Eskom further states: “The IRP 2019 recognises additional nuclear capacity of 2500MW contributing to the South African energy mix. The country’s policy-makers have taken a decision to go ahead with nuclear, as part of South Africa’s energy mix. Preparations for the commencement of the project, including construction, will commence prior to 2030.” [Section 3.3.1 1.]
According to Decision 8 in the IRP 2019: “Commence preparations for a nuclear build programme to the extent of 2500 MW at a pace and scale that the country can afford because it is a no-regret option in the long term.”
“The IRP 2019 policy Decision 8 does not say that the procurement of 2500MW new nuclear should commence, but rather that preparations should commence at a “pace and scale the country can afford” says Southern African Faith Communities’ Environment Institute (SAFCEI), Executive Director, Francesca de Gasparis.
“This policy adjustment is not based on ‘least cost’ options. Furthermore, nuclear has not been demonstrated to be affordable but rather as the most costly energy option, with costs likely to increase due to construction delays and costs of finance. This is not in the best interests of South Africans for whom the energy system should be accessible and affordable,” says De Gasparis.
“Commencing preparations as the IRP 2019 calls for is not the same as to “go ahead” which implies a commitment,” says Becker. “It is not clear how Eskom could justify categorising ‘construction’ as part of ‘preparations’ for commencement of the project.”
Eskom claims nuclear is zero carbon
Eskom also further claims: “Nuclear energy does not emit greenhouse gases. Consequently, nuclear could play in an important role in South Africa’s energy transition to a low-carbon economy.” [Section 3.3.1 4.]
“Nuclear energy is not the answer to climate change as it is completely carbon intensive,” says Earthlife Africa’s Programs Officer, Ulrich Steenkamp.
“The whole fuel cycle of nuclear power, from mining uranium to the decommissioning of the power station, releases 3 to 4 times more carbon dioxide per unit of energy produced than renewable energy. Add to that the fact that nuclear energy is, on average, between 2 and 4 times more expensive than electricity from fossil fuels, plus the social and environmental costs associated with it – nuclear cannot be seen as a transitional energy for South Africa,” says Steenkamp.”
Eskom rejects idea that 2016 EIA is outdated despite based on faulty methodology and a 1976 study
In response to allegations that the studies were in need of updating “Eskom rejects that the information contained in the EIA Report is outdated.” [Section 3.3.1 1.]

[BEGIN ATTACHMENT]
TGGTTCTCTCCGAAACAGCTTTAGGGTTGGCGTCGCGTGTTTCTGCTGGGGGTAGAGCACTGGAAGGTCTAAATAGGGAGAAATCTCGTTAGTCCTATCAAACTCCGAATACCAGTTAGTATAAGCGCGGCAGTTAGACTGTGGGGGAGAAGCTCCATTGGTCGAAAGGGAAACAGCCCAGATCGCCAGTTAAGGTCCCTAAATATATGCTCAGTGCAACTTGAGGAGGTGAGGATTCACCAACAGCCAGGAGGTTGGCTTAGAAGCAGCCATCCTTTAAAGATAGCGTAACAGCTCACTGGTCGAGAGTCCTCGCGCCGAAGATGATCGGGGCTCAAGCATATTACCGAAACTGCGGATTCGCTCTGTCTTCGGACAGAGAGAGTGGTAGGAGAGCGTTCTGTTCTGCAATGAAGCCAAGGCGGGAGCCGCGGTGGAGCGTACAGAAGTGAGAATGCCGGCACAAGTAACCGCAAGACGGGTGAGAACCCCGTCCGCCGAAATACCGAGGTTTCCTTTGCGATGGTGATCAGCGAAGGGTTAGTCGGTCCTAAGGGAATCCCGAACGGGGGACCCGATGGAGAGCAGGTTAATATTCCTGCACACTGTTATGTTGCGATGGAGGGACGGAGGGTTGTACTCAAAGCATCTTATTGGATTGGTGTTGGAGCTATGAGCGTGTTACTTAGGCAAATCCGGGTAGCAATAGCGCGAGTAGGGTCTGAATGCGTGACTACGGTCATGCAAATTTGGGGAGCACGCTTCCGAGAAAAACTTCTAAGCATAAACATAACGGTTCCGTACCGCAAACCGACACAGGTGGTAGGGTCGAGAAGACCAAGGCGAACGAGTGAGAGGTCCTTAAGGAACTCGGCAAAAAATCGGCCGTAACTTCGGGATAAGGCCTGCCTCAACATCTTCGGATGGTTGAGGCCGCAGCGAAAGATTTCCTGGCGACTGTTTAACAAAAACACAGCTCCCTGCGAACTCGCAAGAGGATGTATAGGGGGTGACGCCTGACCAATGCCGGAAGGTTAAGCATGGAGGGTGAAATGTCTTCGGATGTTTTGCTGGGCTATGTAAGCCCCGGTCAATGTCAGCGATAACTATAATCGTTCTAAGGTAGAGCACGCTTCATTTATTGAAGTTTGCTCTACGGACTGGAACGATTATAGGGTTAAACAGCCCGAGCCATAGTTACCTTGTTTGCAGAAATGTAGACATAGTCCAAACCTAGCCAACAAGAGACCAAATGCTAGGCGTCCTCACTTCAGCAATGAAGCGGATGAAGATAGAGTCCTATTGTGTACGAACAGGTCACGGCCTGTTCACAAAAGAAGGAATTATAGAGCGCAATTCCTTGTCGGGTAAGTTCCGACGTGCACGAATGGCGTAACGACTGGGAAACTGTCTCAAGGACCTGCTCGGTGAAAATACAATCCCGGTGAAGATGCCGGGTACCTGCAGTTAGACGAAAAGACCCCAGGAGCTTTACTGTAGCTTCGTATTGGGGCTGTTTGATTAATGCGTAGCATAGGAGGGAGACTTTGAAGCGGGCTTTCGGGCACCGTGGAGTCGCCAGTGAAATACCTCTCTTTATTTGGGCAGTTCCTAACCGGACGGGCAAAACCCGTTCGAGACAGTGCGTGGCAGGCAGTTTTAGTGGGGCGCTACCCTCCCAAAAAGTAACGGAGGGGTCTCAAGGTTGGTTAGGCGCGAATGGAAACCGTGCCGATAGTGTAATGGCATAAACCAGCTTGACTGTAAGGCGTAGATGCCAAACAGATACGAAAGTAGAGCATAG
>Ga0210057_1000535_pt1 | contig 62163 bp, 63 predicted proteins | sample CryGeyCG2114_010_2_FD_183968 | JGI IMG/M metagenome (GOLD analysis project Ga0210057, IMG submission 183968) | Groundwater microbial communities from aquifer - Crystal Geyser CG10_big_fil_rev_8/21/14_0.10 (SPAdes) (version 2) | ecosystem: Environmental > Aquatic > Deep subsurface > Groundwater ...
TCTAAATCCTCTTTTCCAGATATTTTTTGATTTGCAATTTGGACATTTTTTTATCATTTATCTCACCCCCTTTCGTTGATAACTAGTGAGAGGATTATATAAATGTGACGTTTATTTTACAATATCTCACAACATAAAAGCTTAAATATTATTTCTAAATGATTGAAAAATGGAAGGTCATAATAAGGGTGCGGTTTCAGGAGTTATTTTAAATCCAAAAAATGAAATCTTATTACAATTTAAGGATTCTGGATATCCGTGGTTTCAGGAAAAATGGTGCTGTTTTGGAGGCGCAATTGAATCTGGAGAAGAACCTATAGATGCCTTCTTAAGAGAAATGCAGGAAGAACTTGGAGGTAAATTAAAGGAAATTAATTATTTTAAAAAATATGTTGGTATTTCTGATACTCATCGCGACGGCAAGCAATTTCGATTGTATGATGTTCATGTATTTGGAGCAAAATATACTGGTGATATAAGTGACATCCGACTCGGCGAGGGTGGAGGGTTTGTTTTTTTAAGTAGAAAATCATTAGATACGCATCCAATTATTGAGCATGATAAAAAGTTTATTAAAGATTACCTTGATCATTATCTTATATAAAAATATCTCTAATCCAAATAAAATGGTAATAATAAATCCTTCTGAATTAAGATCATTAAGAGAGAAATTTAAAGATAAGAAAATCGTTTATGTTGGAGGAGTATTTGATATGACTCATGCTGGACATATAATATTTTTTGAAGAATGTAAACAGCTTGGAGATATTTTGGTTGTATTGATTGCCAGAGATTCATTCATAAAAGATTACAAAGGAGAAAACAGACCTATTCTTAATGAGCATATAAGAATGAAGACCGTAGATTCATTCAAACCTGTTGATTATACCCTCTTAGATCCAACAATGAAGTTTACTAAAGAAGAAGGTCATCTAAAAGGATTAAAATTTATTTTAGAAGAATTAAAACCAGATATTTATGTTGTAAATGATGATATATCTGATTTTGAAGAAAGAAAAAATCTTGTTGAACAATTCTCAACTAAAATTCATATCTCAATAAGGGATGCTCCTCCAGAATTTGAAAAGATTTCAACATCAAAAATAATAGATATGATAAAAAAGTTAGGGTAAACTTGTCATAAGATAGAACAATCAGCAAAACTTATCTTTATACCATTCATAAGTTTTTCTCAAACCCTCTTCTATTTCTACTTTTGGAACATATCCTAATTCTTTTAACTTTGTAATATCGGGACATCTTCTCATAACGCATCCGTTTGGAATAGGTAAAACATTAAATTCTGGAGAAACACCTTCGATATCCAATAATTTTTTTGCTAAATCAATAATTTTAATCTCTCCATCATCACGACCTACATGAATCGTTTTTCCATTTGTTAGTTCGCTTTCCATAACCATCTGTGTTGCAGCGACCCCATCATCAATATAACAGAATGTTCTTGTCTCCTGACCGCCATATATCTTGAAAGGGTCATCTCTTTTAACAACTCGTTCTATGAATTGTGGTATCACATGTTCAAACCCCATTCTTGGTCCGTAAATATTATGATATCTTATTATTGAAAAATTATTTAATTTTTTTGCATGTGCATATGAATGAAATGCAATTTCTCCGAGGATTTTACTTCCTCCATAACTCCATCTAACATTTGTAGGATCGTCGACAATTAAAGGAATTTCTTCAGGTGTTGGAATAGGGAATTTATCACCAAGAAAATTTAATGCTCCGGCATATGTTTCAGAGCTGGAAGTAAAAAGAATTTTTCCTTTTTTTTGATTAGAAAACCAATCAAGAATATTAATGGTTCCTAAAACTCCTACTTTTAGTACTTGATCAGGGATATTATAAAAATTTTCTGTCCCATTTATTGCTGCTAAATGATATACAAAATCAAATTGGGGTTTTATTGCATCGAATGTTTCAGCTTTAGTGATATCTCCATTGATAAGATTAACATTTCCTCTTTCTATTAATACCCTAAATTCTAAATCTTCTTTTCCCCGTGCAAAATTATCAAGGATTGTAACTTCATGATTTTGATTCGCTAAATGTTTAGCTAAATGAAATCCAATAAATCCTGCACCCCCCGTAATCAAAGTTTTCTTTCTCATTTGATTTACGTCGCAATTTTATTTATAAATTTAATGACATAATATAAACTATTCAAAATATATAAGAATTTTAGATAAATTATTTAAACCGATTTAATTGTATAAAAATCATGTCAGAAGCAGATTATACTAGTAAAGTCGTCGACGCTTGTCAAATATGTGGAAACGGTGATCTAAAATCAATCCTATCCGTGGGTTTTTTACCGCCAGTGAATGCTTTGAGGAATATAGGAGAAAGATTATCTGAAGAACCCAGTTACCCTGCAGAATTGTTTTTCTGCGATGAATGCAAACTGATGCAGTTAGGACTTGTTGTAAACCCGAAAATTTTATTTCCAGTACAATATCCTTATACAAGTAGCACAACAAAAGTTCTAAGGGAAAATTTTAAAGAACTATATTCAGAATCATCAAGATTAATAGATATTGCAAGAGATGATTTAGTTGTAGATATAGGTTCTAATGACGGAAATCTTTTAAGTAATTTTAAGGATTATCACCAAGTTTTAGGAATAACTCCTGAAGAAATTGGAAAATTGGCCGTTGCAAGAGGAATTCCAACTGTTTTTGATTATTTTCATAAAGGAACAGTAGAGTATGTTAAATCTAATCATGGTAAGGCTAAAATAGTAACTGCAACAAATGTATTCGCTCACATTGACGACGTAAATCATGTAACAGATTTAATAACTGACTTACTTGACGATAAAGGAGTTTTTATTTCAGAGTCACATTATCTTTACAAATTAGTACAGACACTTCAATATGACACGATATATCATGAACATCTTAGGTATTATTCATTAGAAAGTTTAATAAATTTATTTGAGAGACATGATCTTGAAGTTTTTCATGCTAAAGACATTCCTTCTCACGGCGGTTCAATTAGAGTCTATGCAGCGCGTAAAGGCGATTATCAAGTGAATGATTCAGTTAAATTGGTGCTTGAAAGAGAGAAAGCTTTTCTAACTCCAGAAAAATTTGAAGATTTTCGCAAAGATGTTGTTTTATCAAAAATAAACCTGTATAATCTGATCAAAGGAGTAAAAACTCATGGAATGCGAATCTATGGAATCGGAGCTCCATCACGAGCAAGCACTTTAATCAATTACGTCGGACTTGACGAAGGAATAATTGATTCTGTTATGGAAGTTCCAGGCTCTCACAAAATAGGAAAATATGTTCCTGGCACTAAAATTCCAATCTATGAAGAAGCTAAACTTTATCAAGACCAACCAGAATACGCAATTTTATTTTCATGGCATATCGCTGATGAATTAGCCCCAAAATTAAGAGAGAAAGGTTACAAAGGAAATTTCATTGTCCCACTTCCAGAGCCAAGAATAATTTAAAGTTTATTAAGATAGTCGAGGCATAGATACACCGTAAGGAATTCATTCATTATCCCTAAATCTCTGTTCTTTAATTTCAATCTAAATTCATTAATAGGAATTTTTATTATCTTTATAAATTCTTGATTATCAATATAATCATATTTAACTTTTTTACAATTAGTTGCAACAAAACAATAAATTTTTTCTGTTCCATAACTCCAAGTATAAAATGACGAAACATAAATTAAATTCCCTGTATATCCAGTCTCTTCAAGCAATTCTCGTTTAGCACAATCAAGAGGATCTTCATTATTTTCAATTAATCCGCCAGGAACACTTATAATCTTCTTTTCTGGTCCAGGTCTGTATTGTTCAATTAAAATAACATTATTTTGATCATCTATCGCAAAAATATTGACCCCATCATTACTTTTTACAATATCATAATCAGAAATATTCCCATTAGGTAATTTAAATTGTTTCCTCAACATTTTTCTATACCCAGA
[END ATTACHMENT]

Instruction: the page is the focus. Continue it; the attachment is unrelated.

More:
Becker refutes this claim as well, pointing to the Seismic Risk Assessment which deals with the likelihood and magnitude of earthquakes at the Koeberg site. “The study was last significantly updated in 2011 and used a methodology now known to be based on assumptions that conflict with earthquake physics,” Becker says.
The study used Probabilistic Seismic Hazard Analysis (PSHA) methodology which was known from 2014 to be faulty. This has since been replaced with Senior Seismic Hazard Analysis Committee (SSHAC) methodology. Eskom is aware of this and has completed a SSHAC study for the Thyspunt site in the Eastern Cape which was their preferred site at the time. However, the preferred site was later changed to be at Koeberg and no SSHAC study has been done at the Koeberg site.
Eskom dodges around this issue by writing: “The Seismic Risk Assessment that was submitted as part of the EIA Report remains relevant.” “While this is cleverly worded, it simply ignores the question of methodology used,” says Becker. “It also ignores the fact that the original seismic study was done by Dames and Moore in 1976, and all later studies are based on that.”
Timing of response release “suspicious”
Asked about the timing of the release of the response, Becker said, “We received the email at 17h38 on Thursday evening which might be coincidental but is a bit suspicious as it is common practice to release before a holiday so that the story is lost.”
Lobby group pushing for nuclear power
Modelling by the Council for Scientific and Industrial Research (CSIR) and other independent groups show that new nuclear power has no place in a least cost scenario. It would need to be paid for by a sharp increase in tariffs.
“There is a lobby group within Eskom desperately trying to push this nuclear project forward by using vague language and outright falsehoods to obfuscate the issues,” says Becker.
“The entire EIA depended on the need and desirability of the project as outlined in the IRP 2010. This has changed in the IRP 2019, and it is ridiculous that Eskom are trying to convince us that a decision should be made based on an eleven year old plan,” concludes Becker.
Further details about the PSHA methodology being outdated are in this paper from 2014:
“Why is Probabilistic Seismic Hazard Analysis (PSHA) still used?”
– PSHA rests on assumptions now known to conflict with earthquake physics.
– Many damaging earthquakes occur in regions rated low-risk by PSHA hazard maps.
– Seismologists and engineers should clearly acknowledge PSHA’s shortcomings.
– Reliance on PSHA for decisions that affect public safety should cease.
Here is the full Eskom response document: